Gents of Aspen coach Waititi stepping down |

Gents of Aspen coach Waititi stepping down

Jon Maletz
The Aspen Times
Aspen, CO Colorado
Paul Conrad The Aspen Times

ASPEN – Fred Waititi, a soft-spoken Kiwi who in three years as head coach helped steer the Gentlemen of Aspen rugby team from near extinction back to national prominence, is stepping down.

The official announcement came Thursday afternoon in a club news release. It is not known whether the move is effective immediately; Waititi, who is working at a camp in Vail this week, did not return calls seeking comment.

“I just think he has put so much work into it, and there was a need to spend more time with his family,” said Mark Williams, a former club president, coach and longtime player.

“Freddy has taken us from pretty much the lowest we’ve been since I’ve been here to a national championship in two to three years – that is amazing. It’s probably the best feat … that has happened here.”

In 2007, Waititi took over a decorated program that had fallen on hard times. The Gents, who won a total of seven national titles in the Super League and the top division of USA Rugby between 1997 and 2002, were struggling to find sponsors or attract blue-chip players – the lifeblood of the club for decades. Recruiting efforts were compounded by the high cost of living and a lack of affordable housing.

Waititi embraced the challenge. He enlisted players from the Roaring Fork Valley and other mountain-town clubs to fill out the roster.

Waititi, a Gents player for nearly a decade, then got to work building a winner.

“He realized that the basic building blocks of a good team was what we needed. He didn’t take any shortcuts,” Williams said. “He showed no favoritism toward supposedly star players. … The pattern here was having great team spirit … and having everyone work as hard as everyone else.”

The team rallied around Waititi from the start, Gents player Simon Dogbe said.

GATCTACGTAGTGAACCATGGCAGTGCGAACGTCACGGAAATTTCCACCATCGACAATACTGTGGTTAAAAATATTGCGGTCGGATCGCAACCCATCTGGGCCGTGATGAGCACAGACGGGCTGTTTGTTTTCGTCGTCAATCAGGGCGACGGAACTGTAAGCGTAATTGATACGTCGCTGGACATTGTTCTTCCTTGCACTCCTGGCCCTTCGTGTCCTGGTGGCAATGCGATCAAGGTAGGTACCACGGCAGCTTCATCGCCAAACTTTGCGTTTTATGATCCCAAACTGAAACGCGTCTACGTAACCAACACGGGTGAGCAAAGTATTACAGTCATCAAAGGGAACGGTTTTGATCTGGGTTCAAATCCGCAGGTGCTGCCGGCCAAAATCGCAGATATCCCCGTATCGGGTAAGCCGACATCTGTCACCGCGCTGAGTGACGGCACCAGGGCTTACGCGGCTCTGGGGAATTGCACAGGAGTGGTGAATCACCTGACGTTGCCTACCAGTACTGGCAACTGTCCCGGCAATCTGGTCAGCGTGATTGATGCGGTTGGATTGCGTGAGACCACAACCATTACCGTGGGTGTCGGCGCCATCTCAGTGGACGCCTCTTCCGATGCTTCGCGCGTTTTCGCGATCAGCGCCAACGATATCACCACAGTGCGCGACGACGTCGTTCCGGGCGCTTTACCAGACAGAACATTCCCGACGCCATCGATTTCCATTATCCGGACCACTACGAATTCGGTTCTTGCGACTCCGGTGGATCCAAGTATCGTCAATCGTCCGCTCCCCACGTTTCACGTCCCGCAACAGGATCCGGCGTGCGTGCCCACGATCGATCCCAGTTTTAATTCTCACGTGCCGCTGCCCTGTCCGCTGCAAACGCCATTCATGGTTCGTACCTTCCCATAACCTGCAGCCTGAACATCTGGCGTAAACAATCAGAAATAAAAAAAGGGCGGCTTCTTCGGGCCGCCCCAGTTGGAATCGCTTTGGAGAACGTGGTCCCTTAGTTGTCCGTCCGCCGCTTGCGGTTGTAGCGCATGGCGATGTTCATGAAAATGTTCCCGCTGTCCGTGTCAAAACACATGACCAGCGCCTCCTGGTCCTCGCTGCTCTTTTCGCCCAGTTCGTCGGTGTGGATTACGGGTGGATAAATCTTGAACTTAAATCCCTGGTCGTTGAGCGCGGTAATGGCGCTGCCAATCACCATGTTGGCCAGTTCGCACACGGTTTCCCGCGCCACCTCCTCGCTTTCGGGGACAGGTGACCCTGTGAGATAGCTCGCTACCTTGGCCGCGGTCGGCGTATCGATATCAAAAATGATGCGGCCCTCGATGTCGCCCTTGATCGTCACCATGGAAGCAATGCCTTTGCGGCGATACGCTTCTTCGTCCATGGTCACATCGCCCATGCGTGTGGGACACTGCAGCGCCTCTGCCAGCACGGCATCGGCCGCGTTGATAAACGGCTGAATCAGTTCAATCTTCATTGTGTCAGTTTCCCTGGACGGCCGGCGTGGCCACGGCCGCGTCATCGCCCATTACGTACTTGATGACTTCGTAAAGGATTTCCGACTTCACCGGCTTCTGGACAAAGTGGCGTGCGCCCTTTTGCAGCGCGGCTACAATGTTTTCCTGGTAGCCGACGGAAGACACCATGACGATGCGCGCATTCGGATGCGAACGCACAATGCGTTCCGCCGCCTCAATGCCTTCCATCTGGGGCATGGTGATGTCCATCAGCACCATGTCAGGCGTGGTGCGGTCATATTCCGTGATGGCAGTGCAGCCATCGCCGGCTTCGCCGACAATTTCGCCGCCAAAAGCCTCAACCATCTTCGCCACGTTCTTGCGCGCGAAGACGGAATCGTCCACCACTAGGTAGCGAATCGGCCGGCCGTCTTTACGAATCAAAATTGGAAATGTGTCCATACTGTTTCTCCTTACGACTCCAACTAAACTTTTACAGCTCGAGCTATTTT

“He’s very well respected,” Dogbe added. “He’s not as far removed from the players as other coaches have been. … He’s one of us.”

That rapport translated into success. Waititi guided Aspen to three consecutive Ruggerfest titles. In 2009, the Gents, seeded 14th in a field of 16, claimed the Division I national championship – their first in six years and eighth overall.

The title was the club’s second in a nine-month span; it captured the National Sevens crown in August 2008 in San Francisco under the direction of Waititi and fellow coach Andy Katoa.

Aspen is believed to be the first club in history to hold both titles simultaneously.

“A lot of other teams have well-known players and big budgets … we have to buy our own beer,” Waititi joked in an interview with The Aspen Times shortly after winning the Division I crown. “We had to fight hard for each other just to be able to compete. It’s a tribute to the players the way they came together and what they accomplished.”

And a tribute to Waititi, Williams insisted.

“Freddy knows this game inside and out, played at a high level and genuinely is one of the most honest coaches you could wish for,” he added. “I think the players respected him hugely. … After every game, the first person they went to hug was Freddy.

“One of the best things I can say is that a lot of the younger players will always remember Freddy no matter what. He was a teacher on the field and off the field to them.”

Waititi guided the Gents to a semifinal berth in late May’s Division I tournament in Austin, Texas. After a consolation-match victory over the Kansas City Blues, he informed players of his decision to step aside.

“I was not really surprised, disappointed. But it’s understandable. He put in some good years. … He put in the hardest years,” Dogbe said.

“This team would’ve folded without him. … He’s leaving the club a lot better than he found it.”

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